Maps of the emission from NGC 6762. Upper row from left to right: the stellar component distribution as traced by a continuum map made from the median flux between 6390–6490 Å, a spectral region free of line emission (“pure continuum”); the EW(Hα); Hβ; [Oiii]λ5007. Bottom row from left to right: [Oi]λ6300; Hα; [Nii]λ6584; [Sii]λ6717, 6731. All maps are presented in logarithmic scale to emphasize the relevant morphological features. Flux units are 10-16 erg cm-2 s-1. The axis origin (i.e. the center of the PPak bundle) is marked with a cross. Contours corresponding to the stellar continuum map are overplotted on all maps for reference. The contour corresponding to the minimun level is  − 1.70 dex and the interval between contours is 0.25 dex. North is up and east to the left. The pixel size is 1″ (~217 pc at our assumed distance to NGC 6762 of 45 Mpc). A bar showing the physical scale of 5 kpc is plotted at the lower righthand corner in the continuum map.

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In the text
thumbnail Fig. 5

Maps of the emission from NGC 5966. The panels show the same maps as outlined in Fig. 4. See the caption to that figure for details. The pixel size (1″) corresponds to  ~334 pc at our assumed distance to NGC 5966 of 69 Mpc.

Open with DEXTER
In the text
thumbnail Fig. 6

Emission line ratio maps for NGC 6762 (top row) and NGC 5966 (bottom row). All maps are in logarithmic scale. The label at the top of each map indicates what emission line ratios are being displayed. The contours, linear scale, and orientation are the same as in Figs. 4 and 5.

Open with DEXTER
In the text
thumbnail Fig. 7

Radial distribution of the [Oiii]λ5007/Hβ (triangle), [Nii]λ6584/Hα (square), and Hβpred./Hβobs. (cross; this ratio is discussed in Sect. 7) for NGC 6762 (left panel) and NGC 5966 (right panel).

Open with DEXTER
In the text
thumbnail Fig. 8

Diagnostic diagrams for NGC 6762. From left to right: log ([Oiii]λ5007/Hβ) vs. log ([Nii]λ6584/Hα), log ([Oiii]λ5007/Hβ) vs. log ([Sii]λ6731,6717/Hα) and log ([Oiii]λ5007/Hβ) vs. log ([Oi]λ6300/Hα). The upper and bottom rows show the spaxels with F(Hα)/F(Hα)peak    ≤ 0.20 and 0.20  ≲  F(Hα)/F(Hα)peak  ≲  1.00, respectively. The black solid curve (in all three panels) is the theoretical maximum starburst model from Kewley et al. (2001), devised to isolate objects whose emission line ratios can be accounted for by the photoionization by massive stars (below and to the left of the curve) from those where some other source of ionization is required. The black-dashed curves in the [Sii]λ6731,6717/Hα and [Oi]λ6300/Hα diagrams represent the Seyfert-LINER dividing line from Kewley et al. (2006) and transposed to the [Nii]λ6584/Hα by Schawinski et al. (2007). The predictions of different ionization models for ionizing the gas are overplotted in each diagram. The red lines represent the shock grids of Allen et al. (2008) with solar metallicity and preshock magnetic field B = 1.00 μG. For the grid of shock models, the solid lines show models with increasing shock velocity Vs = 100, 200, 300, 1000 km s-1, and dotted lines the grids with densities ne from 0.1 cm-3 to 100 cm-3. Grids of photoionization by an AGN (Groves et al. 2004) are indicated by green curves, with ne = 100 cm-3 and a power-law spectral index of  − 1.4. The corresponding dashed-lines show models for Z = Z and Z = 2   Z (from left to right), and solid lines trace the ionization parameter log U, which increases with the [Oiii]λ5007/Hβ ratio from log U =  −3.6,  − 3.0, 0.0. We downloaded the shock and AGN grids from the web page http://www.strw.leidenuniv.nl/~brent/itera.html. The boxes show the predictions of photoionization models by pAGB stars for Z = Z and a burst age of 13 Gyr (Binette et al. 1994).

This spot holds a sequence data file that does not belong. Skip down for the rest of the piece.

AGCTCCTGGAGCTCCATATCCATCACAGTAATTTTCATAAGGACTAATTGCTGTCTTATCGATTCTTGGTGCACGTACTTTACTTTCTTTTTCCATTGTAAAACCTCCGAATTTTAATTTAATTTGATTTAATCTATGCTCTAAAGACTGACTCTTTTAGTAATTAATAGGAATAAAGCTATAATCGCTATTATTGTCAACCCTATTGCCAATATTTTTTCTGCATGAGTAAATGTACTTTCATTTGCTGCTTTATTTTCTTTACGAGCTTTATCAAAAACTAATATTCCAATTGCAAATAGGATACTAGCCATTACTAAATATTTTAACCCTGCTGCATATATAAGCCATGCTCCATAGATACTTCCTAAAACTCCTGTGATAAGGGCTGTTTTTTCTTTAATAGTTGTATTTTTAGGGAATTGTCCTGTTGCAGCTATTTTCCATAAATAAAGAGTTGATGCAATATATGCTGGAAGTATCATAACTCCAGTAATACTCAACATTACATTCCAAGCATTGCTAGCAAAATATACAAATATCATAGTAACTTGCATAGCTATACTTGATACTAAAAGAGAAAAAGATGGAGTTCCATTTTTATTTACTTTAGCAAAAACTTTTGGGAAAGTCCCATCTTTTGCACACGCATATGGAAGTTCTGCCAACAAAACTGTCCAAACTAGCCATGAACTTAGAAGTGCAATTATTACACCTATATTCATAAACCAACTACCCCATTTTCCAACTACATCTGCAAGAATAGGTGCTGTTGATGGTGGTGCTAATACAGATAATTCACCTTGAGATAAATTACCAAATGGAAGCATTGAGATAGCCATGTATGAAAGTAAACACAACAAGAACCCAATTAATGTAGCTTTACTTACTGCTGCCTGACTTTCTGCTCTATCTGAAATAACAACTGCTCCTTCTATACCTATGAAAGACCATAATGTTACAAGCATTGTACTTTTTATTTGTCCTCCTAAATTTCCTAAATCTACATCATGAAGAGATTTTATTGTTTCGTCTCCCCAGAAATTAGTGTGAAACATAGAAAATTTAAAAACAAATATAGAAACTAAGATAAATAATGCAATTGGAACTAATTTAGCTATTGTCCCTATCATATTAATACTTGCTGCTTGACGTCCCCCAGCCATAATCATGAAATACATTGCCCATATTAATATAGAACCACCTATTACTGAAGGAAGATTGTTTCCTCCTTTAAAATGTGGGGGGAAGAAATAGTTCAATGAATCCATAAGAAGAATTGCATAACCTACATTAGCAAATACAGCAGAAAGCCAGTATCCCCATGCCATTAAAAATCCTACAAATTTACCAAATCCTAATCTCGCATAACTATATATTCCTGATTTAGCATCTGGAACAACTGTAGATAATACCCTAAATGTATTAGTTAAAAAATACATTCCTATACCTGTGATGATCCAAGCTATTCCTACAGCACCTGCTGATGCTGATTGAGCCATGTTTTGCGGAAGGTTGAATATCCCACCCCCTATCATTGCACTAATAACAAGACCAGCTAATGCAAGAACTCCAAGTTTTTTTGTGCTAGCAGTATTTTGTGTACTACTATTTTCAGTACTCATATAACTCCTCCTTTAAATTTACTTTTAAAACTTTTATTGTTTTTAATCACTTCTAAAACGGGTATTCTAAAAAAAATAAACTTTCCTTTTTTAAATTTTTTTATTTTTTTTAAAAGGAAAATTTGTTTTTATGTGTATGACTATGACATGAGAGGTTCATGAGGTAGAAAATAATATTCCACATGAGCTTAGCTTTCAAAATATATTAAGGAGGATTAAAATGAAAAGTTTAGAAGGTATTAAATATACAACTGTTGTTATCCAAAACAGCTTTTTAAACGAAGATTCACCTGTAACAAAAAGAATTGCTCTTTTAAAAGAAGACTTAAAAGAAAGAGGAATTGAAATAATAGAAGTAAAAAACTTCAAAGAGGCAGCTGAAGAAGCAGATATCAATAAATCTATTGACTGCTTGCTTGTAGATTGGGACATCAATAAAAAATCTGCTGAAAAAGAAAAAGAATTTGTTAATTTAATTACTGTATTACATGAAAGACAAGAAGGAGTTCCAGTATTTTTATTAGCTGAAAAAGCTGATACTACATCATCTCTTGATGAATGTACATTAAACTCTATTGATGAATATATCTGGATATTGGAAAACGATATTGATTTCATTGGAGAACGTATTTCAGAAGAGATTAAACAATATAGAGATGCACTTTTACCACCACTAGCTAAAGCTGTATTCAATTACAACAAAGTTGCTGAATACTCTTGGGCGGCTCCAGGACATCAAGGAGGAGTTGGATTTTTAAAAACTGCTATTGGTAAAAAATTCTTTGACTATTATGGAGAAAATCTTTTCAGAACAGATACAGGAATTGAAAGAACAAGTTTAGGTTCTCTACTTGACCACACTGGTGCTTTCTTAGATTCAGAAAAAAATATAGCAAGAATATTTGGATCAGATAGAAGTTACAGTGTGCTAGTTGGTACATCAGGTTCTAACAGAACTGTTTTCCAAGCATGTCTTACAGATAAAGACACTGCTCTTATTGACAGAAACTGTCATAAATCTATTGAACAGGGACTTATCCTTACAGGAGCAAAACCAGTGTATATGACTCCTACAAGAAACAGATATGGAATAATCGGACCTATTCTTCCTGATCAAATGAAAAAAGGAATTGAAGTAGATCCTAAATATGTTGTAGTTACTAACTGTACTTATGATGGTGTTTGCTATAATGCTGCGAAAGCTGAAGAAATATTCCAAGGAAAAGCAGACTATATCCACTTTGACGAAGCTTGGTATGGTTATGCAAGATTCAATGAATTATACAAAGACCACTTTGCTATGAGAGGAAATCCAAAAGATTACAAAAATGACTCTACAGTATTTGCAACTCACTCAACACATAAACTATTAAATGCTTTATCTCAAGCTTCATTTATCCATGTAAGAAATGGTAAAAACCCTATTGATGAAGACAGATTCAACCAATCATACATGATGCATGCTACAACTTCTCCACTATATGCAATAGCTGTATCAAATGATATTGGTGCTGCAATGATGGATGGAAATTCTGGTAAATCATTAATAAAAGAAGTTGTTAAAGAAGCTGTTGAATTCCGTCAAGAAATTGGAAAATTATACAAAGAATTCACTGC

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In the text
thumbnail Fig. 9

Diagnostic diagrams for NGC 5966. Curves as in Fig. 8.

Open with DEXTER
In the text
thumbnail Fig. 10

EW(Hα) vs. log([Nii]λ6584/Hα) for NGC 6762. The left and right panels show the spaxels with F(Hα)/F(Hα)peak  ≤  0.20 and 0.20 ≲  F(Hα)/F(Hα)peak  ≲  1.00, respectively. SF = pure star-forming galaxies; sAGN = strong AGN; wAGN = weak AGN; RG = retired galaxies. The dividing lines are transpositions of the SF/AGN borders from Kewley et al. (2001, 2006) and Stasińska et al. (2006), and the Kewley et al. (2006) Seyfert/LINER division (see Cid Fernandes et al. 2010).

Open with DEXTER
In the text
thumbnail Fig. 11

EW(Hα) vs. log([Nii]λ6584/Hα) for NGC 5966. Labels as in Fig. 10.

Open with DEXTER
In the text
thumbnail Fig. 12

Kinematics maps of NGC 6762 (top row) and NGC 5966 (bottom row): stellar velocity field (left panels), corrected velocity dispersion maps (middle panels) and radial velocity maps (right panels), as measured from Hα. The contours, orientation, and linear scale are the same as in Figs. 4 and 5.

Open with DEXTER
In the text
thumbnail Fig. A.1

NGC 6762 (left panel) and NGC 5966 (right panel): the vertical color bar indicates (from the center outwards) the irregular annuli used for deriving radial profiles in Fig. 7. The overlaid contours are computed from SDSS g band images and go from 18 to 23.5 mag/◻″in steps of 0.5 mag.

Open with DEXTER
In the text